“If you get a slice of imported wagyu with some salt on it, the cow did all the work to make it taste good. If you get a cracker with four fucking pieces of uni on it, you’re just the middleman between the ocean and [the customer,]” he said. “We get these vegetables and we work our balls off to make them taste good. It’s all technique.”
“Haoma” is named after a divine plant and the elixir of life made from it in Zoroastrian and Hindu tradition. Having a hard time imagining it? That gigantic sculpture in Suvarnabhumi Airport depicts angels and demons tugging a Naga between them in a bid to extract the immortal nectar.
One dish that summarizes Haoma’s mission is the “Samudri Rassa” or “Dying Oceans” dish in the non-vegetarian menu that raises awareness for the oil spills of 2020. A lobster sits in a black seafood bisque, delicately strangled on top by a “net” made of sweet potato strands and a transparent, paper-thin piece of potato starch to represent plastic waste.
Ancient Indian Food, Revived
Luchi bread and salan peanut sauce with chilies are just some of the Vedic food that reappears in Haoma in modern form. The bread becomes a cracker topped with nilgiri qorma stew but made into green bubbles, while the peanut sauce is served with the same biryani rice that Khosla gives out to the homeless.
Usually the Haoma team gives out a dish of biryani due to its similarity to khao mok, or Thai biryani rice with chicken – the same one served in the fine dining menu. “You never know which homeless man will leave a Trip Advisor review,” he said, laughing.
“Sustainability doesn’t mean the food is not delicious. We don’t compromise on flavors or presentation,” Khosla said, and neither are compromised at all in the 10 course menus, 2,796 baht for both the non-vegetarian and plant-based dishes.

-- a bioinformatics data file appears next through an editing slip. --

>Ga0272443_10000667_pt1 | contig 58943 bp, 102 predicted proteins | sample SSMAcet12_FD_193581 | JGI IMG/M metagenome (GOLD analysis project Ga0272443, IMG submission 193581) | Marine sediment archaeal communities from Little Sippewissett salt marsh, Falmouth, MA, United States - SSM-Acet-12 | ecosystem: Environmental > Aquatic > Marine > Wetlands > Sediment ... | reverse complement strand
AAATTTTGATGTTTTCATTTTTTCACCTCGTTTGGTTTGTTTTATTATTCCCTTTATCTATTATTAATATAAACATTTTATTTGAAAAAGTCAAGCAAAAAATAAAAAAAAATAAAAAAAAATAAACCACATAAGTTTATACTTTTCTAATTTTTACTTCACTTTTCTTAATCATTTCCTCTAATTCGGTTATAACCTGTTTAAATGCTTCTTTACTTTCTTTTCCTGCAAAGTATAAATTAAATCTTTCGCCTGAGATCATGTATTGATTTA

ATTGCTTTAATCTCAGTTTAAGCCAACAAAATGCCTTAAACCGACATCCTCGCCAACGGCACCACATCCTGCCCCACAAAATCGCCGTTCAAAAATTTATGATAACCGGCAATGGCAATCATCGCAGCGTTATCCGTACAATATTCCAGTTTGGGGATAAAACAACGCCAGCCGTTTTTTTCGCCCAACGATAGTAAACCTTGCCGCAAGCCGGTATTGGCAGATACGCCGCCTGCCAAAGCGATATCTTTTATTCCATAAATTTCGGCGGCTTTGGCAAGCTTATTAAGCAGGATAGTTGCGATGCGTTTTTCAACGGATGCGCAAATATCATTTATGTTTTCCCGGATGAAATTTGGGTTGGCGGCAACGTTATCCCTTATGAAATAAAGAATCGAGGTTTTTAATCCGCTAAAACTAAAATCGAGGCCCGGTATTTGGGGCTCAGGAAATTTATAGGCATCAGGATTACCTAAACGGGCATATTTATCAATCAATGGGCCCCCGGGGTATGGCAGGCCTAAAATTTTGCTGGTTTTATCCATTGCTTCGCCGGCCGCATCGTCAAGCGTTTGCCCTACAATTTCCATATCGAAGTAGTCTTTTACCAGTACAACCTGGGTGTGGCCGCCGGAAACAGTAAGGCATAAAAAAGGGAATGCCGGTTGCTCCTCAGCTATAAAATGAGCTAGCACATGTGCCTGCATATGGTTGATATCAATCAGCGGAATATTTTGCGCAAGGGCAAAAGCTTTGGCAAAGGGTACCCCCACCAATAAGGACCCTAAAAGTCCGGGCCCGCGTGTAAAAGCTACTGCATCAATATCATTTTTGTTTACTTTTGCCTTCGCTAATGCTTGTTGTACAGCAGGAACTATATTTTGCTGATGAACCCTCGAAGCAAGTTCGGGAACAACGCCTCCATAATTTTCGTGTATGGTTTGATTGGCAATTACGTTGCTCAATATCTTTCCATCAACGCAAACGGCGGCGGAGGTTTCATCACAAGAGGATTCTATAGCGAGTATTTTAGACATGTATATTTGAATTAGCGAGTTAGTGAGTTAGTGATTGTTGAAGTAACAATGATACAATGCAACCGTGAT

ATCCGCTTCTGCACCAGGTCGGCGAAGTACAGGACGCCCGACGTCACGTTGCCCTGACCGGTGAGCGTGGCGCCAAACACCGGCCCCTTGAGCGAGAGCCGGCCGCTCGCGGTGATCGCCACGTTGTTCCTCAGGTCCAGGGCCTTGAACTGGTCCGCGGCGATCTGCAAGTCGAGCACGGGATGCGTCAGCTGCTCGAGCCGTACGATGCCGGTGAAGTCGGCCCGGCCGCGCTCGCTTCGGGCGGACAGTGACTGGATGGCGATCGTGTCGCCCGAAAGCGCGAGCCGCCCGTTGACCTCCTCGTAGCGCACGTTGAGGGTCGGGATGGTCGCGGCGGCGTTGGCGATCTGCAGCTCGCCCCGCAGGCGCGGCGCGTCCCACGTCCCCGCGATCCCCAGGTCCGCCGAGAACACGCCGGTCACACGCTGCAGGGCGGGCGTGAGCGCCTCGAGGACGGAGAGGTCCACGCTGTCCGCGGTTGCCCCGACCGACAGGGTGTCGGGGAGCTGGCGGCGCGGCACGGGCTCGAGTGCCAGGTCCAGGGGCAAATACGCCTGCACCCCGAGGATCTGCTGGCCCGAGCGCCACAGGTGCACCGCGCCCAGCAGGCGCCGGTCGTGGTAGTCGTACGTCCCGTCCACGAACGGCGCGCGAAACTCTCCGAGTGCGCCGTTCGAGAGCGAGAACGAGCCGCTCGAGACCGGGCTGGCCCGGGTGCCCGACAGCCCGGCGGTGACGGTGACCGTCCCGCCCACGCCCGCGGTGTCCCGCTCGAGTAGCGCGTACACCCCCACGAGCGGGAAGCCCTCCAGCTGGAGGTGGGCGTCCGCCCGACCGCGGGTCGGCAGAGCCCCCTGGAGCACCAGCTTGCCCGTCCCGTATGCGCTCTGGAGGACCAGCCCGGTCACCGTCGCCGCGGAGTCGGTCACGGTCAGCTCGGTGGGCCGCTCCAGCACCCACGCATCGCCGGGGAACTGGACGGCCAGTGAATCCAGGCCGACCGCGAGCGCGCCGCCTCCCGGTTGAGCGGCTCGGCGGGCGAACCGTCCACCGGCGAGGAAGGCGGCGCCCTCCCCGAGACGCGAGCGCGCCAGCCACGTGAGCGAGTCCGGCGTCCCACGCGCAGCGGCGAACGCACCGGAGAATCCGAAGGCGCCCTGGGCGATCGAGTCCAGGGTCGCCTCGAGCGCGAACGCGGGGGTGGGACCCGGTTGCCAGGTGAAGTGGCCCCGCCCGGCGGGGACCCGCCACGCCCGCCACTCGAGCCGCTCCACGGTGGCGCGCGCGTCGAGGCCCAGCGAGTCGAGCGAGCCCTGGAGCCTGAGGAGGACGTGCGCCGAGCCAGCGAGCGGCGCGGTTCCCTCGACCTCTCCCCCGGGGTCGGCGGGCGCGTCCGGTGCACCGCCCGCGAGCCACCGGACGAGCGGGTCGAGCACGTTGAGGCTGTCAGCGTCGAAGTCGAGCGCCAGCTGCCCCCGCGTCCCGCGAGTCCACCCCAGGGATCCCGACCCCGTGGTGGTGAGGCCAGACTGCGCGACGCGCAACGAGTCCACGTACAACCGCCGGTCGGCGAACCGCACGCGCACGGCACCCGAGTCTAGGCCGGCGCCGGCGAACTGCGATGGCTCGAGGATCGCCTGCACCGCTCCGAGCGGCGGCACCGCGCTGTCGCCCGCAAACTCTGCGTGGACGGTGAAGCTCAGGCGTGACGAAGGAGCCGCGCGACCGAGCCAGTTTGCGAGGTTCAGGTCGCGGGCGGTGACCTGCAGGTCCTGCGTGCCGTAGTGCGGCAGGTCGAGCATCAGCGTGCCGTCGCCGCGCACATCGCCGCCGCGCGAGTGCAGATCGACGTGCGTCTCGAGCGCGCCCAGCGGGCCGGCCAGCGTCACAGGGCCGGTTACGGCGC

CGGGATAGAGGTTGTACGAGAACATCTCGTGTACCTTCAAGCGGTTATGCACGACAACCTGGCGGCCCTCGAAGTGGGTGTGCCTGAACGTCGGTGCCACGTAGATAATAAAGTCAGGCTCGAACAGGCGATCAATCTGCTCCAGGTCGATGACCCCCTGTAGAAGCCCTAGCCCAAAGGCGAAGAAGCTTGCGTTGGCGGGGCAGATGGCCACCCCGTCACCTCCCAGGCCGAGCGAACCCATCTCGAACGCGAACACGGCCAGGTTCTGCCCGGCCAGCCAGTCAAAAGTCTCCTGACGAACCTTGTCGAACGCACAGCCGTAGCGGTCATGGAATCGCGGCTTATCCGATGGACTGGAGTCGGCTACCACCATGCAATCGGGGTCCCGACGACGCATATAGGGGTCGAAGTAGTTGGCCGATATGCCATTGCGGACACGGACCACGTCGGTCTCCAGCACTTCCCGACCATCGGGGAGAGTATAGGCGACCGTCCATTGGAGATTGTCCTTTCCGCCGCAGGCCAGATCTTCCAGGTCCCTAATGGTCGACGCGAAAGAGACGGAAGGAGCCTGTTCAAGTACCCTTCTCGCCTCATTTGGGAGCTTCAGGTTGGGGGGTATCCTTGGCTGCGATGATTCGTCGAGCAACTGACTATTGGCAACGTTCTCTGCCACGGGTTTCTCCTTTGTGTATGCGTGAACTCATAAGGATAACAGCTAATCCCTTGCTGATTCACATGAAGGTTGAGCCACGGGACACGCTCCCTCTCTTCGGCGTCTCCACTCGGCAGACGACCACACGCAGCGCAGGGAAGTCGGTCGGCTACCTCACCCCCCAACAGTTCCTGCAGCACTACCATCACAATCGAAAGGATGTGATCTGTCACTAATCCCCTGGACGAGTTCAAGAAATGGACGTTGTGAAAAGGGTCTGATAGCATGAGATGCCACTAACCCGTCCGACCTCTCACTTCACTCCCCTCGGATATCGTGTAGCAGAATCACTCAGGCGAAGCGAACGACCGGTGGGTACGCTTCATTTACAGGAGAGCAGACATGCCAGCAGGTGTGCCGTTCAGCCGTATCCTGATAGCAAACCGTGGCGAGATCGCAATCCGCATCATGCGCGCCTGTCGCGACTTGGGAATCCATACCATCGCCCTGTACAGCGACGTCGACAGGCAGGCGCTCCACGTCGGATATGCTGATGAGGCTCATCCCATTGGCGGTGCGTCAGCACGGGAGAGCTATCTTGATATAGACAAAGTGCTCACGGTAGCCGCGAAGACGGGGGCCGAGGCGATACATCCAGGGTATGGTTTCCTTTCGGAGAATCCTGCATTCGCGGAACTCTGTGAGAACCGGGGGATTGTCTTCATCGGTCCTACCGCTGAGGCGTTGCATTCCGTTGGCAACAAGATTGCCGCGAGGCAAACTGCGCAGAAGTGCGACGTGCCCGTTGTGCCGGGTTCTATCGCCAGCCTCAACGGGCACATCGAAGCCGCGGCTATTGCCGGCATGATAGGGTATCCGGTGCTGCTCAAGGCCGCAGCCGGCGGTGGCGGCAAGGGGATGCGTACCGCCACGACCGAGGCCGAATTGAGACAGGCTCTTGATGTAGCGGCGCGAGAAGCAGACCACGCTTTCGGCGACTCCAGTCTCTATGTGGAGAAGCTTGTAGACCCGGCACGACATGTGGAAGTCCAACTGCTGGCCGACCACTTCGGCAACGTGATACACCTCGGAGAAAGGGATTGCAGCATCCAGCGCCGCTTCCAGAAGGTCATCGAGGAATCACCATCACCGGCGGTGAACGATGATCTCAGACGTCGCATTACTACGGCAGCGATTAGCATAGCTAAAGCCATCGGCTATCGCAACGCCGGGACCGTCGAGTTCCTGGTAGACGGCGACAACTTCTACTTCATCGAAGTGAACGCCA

“In a city where Gaggan can take Indian food to the fusion level, I want to shift it to honest, unplagiarized, non-Westernized cuisine. I want to rediscover Indian cuisine for the Thai palate,” he said.
Indeed, Haoma’s tastes and textures and many of the dishes are unlike any other experience of Indian (or Indian-inspired) food one might have had in Bangkok – no greasy, milky Butter Chickens or Chicken Tikka Masalas here.
“In the same way that you would look at someone in awe if they thought Thai food is just green curry and pad thai, I would look at them in awe if they thought Indian food is just chicken tikka masala and tanoori chicken,” Khosla said.
“What we know today is Indian cuisine that has been bastardized by colonial powers, the British, French, Portuguese, Dutch. It’s not the classic cuisine of India.”
Haoma focuses on finding the taste of pre-colonial India – there’s 3,500 years of Indian culinary heritage to draw from – and presenting it in a modern way. Or, as he said it, his grandma should be able to eat it and say that it’s real indian, but his presentation is on par with any top restaurant in the world.
A self-identified history nerd, Khosla spends part of his 18-hour workday poring through ancient Sanskirt texts for recipe inspiration.
Next time you’re at Haoma, chat him up about Vedic cuisine or his hometown of Allahabad in central India. Khosla’s grandfather moved there from Kashmir after answering Mahatma Gandhi’s call, making his area the confluence of cuisines from all over India.
This review was based on a hosted visit.